Before officiating a wedding, I would ask couples to help personalize the ceremony by telling me some significant relationship stories. Time and again, the proposal would lead off, getting them both doe-eyed and lovey-dovey. (As an aside, neither deer nor doves are particularly people-friendly animals. Discuss.)

I never used a proposal in a wedding homily. Pretty stories, but how work in the involvement of a family dog or an elaborate diversion or an inside joke? Too long to explain and too hard to draw a theme from. And that’s just like when Jesus appeared to bust out the champagne at the Proposal at Cana. Nothing to use there.

But I always heard them.

And now I understand why.

There’s joy in that moment, certainly. But more, there’s deep relief.

Not relief in the sense of tragedy avoided or receipt to not have to find. But relief in the sense that, wow, this is real. Relief that has no proper word but gratitude.

Basically like the last episode of every Bachelorette season.

With our parents there, on a foundational spot of our city, without Neil Lane needing to Facetime to make it official, I mumbled something about life’s connections and growth and love. She answered positively enough to get me to stand back up.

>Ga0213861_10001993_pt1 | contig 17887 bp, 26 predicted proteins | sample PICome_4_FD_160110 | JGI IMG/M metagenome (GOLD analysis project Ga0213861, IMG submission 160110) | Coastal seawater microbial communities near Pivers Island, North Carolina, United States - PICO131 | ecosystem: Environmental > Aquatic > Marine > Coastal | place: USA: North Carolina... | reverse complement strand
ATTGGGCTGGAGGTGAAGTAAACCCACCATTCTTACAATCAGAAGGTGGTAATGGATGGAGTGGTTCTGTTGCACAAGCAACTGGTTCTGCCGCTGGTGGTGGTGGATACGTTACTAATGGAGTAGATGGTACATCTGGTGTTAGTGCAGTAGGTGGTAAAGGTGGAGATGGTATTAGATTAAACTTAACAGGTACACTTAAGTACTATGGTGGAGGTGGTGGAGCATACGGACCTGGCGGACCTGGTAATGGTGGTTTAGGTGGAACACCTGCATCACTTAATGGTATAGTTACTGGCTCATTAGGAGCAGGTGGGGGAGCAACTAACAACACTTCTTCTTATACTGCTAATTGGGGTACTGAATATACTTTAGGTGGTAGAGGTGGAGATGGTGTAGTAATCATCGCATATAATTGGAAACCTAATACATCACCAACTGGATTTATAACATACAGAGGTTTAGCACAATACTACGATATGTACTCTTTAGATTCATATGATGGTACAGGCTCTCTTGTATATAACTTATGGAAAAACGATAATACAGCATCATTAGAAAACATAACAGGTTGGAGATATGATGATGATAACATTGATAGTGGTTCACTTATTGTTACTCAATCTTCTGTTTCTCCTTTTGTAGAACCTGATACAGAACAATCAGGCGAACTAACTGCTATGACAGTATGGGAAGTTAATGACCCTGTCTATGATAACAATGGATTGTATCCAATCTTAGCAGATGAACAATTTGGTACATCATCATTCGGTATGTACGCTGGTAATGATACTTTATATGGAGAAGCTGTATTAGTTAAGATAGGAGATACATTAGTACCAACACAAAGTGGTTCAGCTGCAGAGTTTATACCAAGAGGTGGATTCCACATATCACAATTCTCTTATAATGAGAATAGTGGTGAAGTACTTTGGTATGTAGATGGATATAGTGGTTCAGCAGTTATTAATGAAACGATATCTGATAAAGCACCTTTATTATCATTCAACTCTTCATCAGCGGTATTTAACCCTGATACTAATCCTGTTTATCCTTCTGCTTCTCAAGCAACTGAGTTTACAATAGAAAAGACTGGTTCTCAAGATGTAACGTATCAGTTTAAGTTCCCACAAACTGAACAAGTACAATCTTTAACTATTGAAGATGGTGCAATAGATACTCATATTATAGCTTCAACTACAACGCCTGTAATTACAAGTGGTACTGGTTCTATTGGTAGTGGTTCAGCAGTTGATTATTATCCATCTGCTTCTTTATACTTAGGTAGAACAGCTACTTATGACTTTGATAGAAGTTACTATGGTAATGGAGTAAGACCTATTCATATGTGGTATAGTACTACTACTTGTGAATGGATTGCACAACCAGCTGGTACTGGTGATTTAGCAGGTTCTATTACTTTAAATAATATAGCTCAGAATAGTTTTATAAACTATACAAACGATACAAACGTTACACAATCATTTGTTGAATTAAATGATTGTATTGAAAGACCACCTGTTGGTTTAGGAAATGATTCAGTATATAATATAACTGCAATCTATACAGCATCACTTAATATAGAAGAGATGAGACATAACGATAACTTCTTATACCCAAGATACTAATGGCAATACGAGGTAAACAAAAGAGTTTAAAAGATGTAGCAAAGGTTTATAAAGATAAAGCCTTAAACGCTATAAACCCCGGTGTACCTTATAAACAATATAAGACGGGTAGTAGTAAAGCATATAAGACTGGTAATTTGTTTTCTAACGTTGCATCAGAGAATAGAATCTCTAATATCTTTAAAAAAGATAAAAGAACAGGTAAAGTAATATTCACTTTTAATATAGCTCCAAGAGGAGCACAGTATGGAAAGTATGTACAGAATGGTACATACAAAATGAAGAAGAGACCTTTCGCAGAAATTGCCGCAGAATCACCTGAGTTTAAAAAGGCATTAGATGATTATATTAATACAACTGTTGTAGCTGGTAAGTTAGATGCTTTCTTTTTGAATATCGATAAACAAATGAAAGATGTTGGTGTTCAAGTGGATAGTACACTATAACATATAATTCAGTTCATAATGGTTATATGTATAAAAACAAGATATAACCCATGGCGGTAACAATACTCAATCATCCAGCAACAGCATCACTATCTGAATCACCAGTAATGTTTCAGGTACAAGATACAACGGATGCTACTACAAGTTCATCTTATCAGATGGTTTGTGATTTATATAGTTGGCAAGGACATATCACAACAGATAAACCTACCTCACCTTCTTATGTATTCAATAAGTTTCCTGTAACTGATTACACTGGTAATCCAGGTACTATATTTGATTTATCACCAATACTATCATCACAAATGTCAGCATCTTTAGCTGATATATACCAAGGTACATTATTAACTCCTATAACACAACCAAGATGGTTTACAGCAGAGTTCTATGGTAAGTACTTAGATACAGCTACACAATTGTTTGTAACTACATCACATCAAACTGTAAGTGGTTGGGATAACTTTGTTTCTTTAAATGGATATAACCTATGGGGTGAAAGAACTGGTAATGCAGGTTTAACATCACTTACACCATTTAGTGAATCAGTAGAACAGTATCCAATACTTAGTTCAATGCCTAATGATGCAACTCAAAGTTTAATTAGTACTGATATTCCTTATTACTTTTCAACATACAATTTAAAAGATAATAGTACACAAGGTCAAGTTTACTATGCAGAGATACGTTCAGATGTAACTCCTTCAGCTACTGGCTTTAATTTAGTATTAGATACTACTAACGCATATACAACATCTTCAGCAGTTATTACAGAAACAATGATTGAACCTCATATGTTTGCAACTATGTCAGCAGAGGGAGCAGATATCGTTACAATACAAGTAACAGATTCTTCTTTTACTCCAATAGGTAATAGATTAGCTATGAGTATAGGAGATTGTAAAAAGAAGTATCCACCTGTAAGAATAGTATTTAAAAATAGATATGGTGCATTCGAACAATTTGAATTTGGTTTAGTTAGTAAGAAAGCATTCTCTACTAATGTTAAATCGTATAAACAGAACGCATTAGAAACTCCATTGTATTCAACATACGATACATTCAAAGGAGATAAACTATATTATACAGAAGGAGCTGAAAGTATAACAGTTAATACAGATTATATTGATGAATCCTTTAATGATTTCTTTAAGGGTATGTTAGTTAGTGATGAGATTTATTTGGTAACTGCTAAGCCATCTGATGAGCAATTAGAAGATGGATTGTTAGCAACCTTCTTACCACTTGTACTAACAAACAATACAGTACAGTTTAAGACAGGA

Jen and I looked at each other and embraced, saying nothing but joy and deep relief.




I haven’t taken a math class since high school. For true. So bear with me … if there have been 25 Bachelor seasons and 17 for the Bachelorette and have produced (at publication date) 4 marriages … carry the 2 … close to 50 … 4×2 … so about an 8% success rate? Better than we could expect, but not better than these clips.


And who says this blog isn’t accomplishing things? Steppin’ Out kindly referenced our Bingo card twice last week. No one has yet asked me to ride em to Julia Street—or, truthfully, even contacted me about it—but I was excited at least.